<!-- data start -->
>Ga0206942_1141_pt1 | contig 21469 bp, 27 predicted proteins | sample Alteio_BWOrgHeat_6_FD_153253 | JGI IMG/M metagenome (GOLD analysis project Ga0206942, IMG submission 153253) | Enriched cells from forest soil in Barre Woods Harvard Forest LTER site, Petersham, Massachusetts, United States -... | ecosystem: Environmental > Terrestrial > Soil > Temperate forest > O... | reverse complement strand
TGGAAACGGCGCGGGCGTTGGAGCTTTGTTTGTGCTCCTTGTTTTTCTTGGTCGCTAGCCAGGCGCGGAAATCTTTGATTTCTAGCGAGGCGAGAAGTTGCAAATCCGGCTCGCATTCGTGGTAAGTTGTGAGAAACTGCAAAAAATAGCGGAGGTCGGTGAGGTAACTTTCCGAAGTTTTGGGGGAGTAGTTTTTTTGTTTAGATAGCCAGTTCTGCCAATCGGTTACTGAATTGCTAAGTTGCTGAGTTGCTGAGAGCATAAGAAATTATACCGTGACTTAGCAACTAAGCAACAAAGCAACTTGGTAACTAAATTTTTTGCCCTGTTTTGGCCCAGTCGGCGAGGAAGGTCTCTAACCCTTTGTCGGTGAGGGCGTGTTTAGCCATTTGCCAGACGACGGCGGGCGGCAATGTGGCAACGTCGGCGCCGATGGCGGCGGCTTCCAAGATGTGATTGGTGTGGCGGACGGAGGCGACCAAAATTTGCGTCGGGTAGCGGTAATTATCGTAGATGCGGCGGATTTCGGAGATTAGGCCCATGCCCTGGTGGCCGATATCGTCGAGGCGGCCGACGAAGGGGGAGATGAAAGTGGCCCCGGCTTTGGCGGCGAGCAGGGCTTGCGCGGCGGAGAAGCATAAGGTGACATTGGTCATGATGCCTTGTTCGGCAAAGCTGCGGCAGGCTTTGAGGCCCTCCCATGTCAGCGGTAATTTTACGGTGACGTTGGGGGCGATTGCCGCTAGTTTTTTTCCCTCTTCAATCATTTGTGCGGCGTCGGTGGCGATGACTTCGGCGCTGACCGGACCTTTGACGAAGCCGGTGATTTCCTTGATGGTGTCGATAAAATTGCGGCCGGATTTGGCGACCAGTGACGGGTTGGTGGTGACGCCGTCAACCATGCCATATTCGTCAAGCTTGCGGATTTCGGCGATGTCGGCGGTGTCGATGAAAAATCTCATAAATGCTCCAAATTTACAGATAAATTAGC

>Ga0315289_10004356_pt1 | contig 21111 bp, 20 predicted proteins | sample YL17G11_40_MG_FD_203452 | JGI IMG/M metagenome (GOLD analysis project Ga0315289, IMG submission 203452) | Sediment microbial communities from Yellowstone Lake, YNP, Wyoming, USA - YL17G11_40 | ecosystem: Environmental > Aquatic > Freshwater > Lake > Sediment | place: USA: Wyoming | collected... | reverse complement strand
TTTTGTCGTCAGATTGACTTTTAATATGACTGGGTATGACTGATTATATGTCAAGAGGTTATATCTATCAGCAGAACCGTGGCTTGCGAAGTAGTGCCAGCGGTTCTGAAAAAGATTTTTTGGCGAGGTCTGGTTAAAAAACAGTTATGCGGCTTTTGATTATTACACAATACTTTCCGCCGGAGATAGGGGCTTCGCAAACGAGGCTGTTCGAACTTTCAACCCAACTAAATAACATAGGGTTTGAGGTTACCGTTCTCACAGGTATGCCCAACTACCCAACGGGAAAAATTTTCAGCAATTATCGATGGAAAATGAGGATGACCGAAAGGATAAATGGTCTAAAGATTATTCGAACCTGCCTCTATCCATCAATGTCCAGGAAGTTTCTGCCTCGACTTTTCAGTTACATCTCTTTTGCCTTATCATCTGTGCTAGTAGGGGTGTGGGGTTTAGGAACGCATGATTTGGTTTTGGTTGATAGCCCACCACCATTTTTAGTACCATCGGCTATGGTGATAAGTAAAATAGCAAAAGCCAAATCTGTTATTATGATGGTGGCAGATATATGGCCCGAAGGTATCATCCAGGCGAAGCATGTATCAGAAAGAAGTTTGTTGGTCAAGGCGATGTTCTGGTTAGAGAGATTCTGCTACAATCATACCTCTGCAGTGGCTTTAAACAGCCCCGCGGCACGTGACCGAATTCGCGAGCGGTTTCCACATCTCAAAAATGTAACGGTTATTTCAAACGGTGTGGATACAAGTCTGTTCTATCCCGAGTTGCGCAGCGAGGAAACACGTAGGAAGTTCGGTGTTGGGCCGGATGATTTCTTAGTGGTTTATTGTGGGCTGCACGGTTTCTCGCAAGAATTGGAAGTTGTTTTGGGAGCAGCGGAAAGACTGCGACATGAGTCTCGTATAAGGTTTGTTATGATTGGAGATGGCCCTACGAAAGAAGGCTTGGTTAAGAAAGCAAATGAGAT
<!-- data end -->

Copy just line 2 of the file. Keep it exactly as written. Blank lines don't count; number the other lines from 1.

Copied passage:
TGGAAACGGCGCGGGCGTTGGAGCTTTGTTTGTGCTCCTTGTTTTTCTTGGTCGCTAGCCAGGCGCGGAAATCTTTGATTTCTAGCGAGGCGAGAAGTTGCAAATCCGGCTCGCATTCGTGGTAAGTTGTGAGAAACTGCAAAAAATAGCGGAGGTCGGTGAGGTAACTTTCCGAAGTTTTGGGGGAGTAGTTTTTTTGTTTAGATAGCCAGTTCTGCCAATCGGTTACTGAATTGCTAAGTTGCTGAGTTGCTGAGAGCATAAGAAATTATACCGTGACTTAGCAACTAAGCAACAAAGCAACTTGGTAACTAAATTTTTTGCCCTGTTTTGGCCCAGTCGGCGAGGAAGGTCTCTAACCCTTTGTCGGTGAGGGCGTGTTTAGCCATTTGCCAGACGACGGCGGGCGGCAATGTGGCAACGTCGGCGCCGATGGCGGCGGCTTCCAAGATGTGATTGGTGTGGCGGACGGAGGCGACCAAAATTTGCGTCGGGTAGCGGTAATTATCGTAGATGCGGCGGATTTCGGAGATTAGGCCCATGCCCTGGTGGCCGATATCGTCGAGGCGGCCGACGAAGGGGGAGATGAAAGTGGCCCCGGCTTTGGCGGCGAGCAGGGCTTGCGCGGCGGAGAAGCATAAGGTGACATTGGTCATGATGCCTTGTTCGGCAAAGCTGCGGCAGGCTTTGAGGCCCTCCCATGTCAGCGGTAATTTTACGGTGACGTTGGGGGCGATTGCCGCTAGTTTTTTTCCCTCTTCAATCATTTGTGCGGCGTCGGTGGCGATGACTTCGGCGCTGACCGGACCTTTGACGAAGCCGGTGATTTCCTTGATGGTGTCGATAAAATTGCGGCCGGATTTGGCGACCAGTGACGGGTTGGTGGTGACGCCGTCAACCATGCCATATTCGTCAAGCTTGCGGATTTCGGCGATGTCGGCGGTGTCGATGAAAAATCTCATAAATGCTCCAAATTTACAGATAAATTAGC